1031 Exchange transactions are always started with the intention of acquiring one or more like-kind replacement properties so that the investor can defer the payment of his or her depreciation recapture taxes and capital gain taxes. However, 1031 Exchange transactions can and do fail every so often.
What happens if something does in fact go wrong with your 1031 Exchange transaction? Perhaps you are not able to locate and identify any suitable like-kind replacement properties. Perhaps you are unable to acquire any of the like-kind replacement properties that you identified. Maybe you simply decide not to go through with your 1031 Exchange transaction.
Section 1.1031 of the Department of the Treasury Regulations provides a number of Safe Harbor provisions or guidelines. The Internal Revenue Service ("IRS") will not challenge or disqualify a 1031 Exchange transaction as long as the investor has followed the Safe Harbor provisions or guidelines provided for in the Treasury Regulations.
The most common Safe Harbor provision is the use of a 1031 Exchange Qualified Intermediary pursuant to Section 1.1031(k)-(1)(g)(4)) of the Department of the Treasury Regulations. Most 1031 Exchange transactions today are structured and completed through a 1031 Exchange Qualified Intermediary.
The 1031 Exchange Agreement sets forth the terms and conditions under which the 1031 Exchange transaction is structured. The 1031 Exchange Agreement must provide that the Qualified Intermediary acquire the relinquished property from the investor and transfer this relinquished property to a third party buyer, and also acquire one or more replacement properties from third party sellers and transfer these replacement properties to you, the investor.
The 1031 Exchange Agreement must also specifically limit the investor's rights to receive, pledge, borrow or otherwise obtain the benefits of the relinquished property sale proceeds prior to the expiration of the exchange period. This restriction on use of funds is comprehensive and is often called the "(g)(6) limitations." See Treas. Reg. 1.1031(k)-(1)(g)(6). The (g)(6) limitations must remain in effect throughout the entire exchange period.
The 1031 Exchange period begins on the date that the benefits and burdens of ownership of the relinquished property is transferred (generally the closing date) and ends on the date of the earliest occurrence of one of the following events:
You can elect to structure a 1031 Exchange transaction outside the Qualified Intermediary Safe Harbor provisions, and thereby avoid entering into a written 1031 Exchange Agreement with the mandatory (g)(6) limitation language. But, by doing so, the investor will also lose the benefits and the protection afforded by the Safe Harbor, and will risk not only the probability of having his transaction set aside by IRS, but of also facing penalties and interest payments.
An attempted 1031 Exchange transaction that is set aside by IRS as a failed 1031 Exchange will be significantly more expensive to a investor than if that same investor simply sold his relinquished property outright, and paid the capital gains tax. So, for those investors who wisely elect to structure a 1031 Exchange transaction under the Qualified Intermediary Safe Harbor provisions, they also "elect" to comply with the (g)(6) limitations. It is clear, however, that many investors do not fully understand the magnitude of these (g)(6) limitations.
Misconception No. 1
Taxpayer can cancel an exchange anytime between Day 1 and Day 45 by simply demanding return of all exchange funds from the Qualified Intermediary.
Reality No. 1
There is absolutely no provision for a investor who has entered into a 1031 Exchange Agreement with a Qualified Intermediary to receive money or other non-qualifying property prior to the end of the 45-day identification period.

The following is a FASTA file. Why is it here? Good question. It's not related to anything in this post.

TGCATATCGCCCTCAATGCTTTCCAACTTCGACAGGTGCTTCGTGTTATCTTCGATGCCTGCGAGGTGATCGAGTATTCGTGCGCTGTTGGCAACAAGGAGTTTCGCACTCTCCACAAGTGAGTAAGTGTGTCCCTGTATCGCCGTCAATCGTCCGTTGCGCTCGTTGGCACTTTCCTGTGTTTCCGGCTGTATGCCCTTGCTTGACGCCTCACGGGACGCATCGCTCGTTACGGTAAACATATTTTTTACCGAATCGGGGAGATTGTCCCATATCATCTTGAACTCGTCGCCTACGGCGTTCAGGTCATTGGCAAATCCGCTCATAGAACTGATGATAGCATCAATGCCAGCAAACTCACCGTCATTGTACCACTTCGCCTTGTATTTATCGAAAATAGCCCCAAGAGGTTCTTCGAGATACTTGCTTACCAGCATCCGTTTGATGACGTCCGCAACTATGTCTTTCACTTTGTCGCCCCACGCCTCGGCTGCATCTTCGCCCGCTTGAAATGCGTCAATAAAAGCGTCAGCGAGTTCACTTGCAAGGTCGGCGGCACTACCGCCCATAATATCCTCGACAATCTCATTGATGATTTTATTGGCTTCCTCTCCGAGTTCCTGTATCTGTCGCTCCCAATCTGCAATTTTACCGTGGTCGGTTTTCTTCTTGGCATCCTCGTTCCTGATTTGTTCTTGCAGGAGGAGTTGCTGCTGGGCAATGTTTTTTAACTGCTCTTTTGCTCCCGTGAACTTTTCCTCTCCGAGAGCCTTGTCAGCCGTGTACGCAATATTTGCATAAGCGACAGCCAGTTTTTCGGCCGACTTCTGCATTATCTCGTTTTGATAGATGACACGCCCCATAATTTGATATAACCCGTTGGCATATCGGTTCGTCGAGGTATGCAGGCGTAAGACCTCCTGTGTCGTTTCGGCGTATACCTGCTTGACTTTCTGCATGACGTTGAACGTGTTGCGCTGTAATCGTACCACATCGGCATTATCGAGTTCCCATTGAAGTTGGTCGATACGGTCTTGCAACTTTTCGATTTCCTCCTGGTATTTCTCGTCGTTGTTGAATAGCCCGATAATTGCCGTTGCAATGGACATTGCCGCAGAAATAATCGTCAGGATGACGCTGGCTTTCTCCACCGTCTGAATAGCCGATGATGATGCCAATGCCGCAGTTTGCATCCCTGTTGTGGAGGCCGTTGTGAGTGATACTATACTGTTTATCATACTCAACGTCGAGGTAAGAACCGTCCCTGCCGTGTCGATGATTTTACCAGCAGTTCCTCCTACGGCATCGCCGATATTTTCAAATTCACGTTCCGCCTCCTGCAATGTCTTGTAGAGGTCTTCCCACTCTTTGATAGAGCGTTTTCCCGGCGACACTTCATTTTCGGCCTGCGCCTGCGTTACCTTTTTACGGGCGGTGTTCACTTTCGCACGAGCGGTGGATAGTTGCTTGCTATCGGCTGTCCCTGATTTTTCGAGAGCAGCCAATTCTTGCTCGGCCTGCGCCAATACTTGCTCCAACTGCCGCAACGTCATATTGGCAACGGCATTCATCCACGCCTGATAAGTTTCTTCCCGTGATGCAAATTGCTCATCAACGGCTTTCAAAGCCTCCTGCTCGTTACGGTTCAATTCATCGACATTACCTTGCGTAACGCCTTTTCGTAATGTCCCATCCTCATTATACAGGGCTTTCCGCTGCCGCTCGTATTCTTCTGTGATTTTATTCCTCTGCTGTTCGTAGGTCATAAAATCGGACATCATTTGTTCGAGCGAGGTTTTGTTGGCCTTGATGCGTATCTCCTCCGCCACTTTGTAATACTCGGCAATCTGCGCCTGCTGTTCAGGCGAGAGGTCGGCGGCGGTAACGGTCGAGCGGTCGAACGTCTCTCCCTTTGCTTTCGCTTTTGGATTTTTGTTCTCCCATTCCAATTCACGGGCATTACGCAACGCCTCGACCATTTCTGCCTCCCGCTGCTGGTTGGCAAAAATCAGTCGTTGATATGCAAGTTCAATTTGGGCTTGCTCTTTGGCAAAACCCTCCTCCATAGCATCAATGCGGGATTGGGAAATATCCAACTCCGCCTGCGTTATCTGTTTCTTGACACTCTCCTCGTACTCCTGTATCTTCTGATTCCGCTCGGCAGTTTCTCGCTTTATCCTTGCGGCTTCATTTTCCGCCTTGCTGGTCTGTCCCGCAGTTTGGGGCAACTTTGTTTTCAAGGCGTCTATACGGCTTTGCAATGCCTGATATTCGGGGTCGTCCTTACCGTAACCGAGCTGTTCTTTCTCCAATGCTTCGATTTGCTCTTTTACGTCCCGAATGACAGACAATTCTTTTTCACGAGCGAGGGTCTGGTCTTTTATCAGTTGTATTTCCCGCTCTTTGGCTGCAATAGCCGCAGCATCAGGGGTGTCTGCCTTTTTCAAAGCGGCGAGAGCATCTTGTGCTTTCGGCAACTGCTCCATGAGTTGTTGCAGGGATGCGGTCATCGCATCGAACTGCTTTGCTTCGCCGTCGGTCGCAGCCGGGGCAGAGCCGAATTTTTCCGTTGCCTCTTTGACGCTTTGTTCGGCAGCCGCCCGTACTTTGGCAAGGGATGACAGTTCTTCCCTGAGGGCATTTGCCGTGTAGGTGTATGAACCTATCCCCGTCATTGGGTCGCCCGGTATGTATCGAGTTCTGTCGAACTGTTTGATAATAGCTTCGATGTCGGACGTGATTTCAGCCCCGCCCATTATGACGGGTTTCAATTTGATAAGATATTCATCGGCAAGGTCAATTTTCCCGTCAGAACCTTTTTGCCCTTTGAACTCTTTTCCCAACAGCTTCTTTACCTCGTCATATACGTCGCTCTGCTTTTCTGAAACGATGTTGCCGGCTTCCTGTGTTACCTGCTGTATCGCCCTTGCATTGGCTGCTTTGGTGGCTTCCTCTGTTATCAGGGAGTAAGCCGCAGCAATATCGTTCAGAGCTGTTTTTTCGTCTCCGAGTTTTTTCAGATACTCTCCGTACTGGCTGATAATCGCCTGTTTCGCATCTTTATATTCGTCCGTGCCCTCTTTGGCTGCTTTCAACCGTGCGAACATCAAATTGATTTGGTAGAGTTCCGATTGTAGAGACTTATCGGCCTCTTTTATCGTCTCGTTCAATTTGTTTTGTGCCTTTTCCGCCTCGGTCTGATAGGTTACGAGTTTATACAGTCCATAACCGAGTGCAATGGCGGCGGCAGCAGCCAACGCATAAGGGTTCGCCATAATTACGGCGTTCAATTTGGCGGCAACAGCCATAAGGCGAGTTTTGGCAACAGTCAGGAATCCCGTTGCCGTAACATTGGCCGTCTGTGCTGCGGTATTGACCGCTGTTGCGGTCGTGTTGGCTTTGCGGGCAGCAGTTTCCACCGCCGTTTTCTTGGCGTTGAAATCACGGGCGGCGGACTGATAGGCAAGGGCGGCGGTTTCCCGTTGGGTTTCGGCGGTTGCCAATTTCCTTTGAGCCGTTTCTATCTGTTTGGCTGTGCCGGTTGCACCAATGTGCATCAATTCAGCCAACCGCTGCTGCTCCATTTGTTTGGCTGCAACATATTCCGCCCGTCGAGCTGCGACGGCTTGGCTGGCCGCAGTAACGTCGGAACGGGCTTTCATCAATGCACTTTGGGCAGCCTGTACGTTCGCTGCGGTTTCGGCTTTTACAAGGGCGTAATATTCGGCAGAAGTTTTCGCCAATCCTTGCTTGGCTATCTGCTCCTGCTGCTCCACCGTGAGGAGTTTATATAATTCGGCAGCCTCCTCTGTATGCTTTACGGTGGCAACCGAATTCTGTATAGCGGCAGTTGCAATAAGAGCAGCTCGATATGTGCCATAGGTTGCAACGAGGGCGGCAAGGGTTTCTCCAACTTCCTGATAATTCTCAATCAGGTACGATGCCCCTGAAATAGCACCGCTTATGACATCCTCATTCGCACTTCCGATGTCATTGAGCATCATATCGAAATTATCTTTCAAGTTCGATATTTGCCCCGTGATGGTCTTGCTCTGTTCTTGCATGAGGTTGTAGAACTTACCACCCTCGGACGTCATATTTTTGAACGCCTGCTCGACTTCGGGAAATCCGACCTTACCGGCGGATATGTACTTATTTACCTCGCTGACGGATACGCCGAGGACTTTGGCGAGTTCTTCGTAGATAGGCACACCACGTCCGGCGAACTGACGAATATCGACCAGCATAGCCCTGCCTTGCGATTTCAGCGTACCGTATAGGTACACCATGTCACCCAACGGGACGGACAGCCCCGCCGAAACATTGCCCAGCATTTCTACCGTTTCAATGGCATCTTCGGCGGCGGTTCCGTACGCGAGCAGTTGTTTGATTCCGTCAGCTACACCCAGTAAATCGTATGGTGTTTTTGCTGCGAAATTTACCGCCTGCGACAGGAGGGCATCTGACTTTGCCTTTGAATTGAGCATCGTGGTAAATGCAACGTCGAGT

In order for a investor to structure a 1031 Exchange transaction and take advantage of the 1991 Safe Harbor which authorizes the use of a Qualified Intermediary, the Safe Harbor requires a written exchange agreement that contains, among other things, specific (g)(6) limitations on investor's ability to receive or control the exchange funds. If a written exchange agreement does not set forth the (g)(6) limitations, the Safe Harbor is not satisfied, and the intermediary is not a "Qualified Intermediary."
A non-Qualified Intermediary could be deemed to be the agent of the investor, and as such, would not be eligible to provide exchange services including holding relinquished property sales proceeds. If the "holding party" is not protected by a Safe Harbor, and is deemed to be the agent of the investor, under agency common law provisions, an agent acts on behalf of its principal (the investor), and as such, it would actually be the investor who was "holding" the relinquished property sales proceeds. If a investor actually receives or controls or even has the right to receive or control the relinquished property sales proceeds, the "sale" does not qualify for 1031 non-recognition treatment, and the attempted exchange fails.
Therefore, if a investor intends to complete a 1031 Exchange, and enters into a written exchange agreement with a Qualified Intermediary, then the written exchange agreement must contain certain restricting language regarding the use and control of all of the exchange proceeds. The mandatory restrictions must be in effect from the time that relinquished property is closed until the exchange period terminates. Taxpayer cannot elect to terminate the exchange period. The exchange period terminates only upon the occurrence of the specified events.
Events that terminate the exchange period are clearly defined by the Treasury regulations and do not include a voluntary election by investor. The earliest termination event is Day 46, if investor has not identified replacement property. Thus, the Treasury regulations make no provision for terminating an exchange agreement before Day 46, and the written exchange agreements of all Qualified Intermediaries mirror this requirement.
Misconception No. 2
Taxpayer has identified 3 properties, and subjectively intended to close on only one of the three properties. Since investor successfully closes on one of the three identified properties on Day 60, and used most of the exchange proceeds for this acquisition, investor can demand the immediate return of the remaining, unused exchange funds.
Realty No. 2